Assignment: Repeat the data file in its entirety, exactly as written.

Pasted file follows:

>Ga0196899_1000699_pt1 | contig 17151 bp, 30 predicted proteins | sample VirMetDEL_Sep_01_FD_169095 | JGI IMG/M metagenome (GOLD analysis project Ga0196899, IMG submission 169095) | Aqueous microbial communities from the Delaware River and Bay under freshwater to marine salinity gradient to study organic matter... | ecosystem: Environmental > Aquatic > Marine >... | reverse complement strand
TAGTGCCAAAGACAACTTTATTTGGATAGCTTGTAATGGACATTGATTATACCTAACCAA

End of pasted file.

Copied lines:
>Ga0196899_1000699_pt1 | contig 17151 bp, 30 predicted proteins | sample VirMetDEL_Sep_01_FD_169095 | JGI IMG/M metagenome (GOLD analysis project Ga0196899, IMG submission 169095) | Aqueous microbial communities from the Delaware River and Bay under freshwater to marine salinity gradient to study organic matter... | ecosystem: Environmental > Aquatic > Marine >... | reverse complement strand
TAGTGCCAAAGACAACTTTATTTGGATAGCTTGTAATGGACATTGATTATACCTAACCAA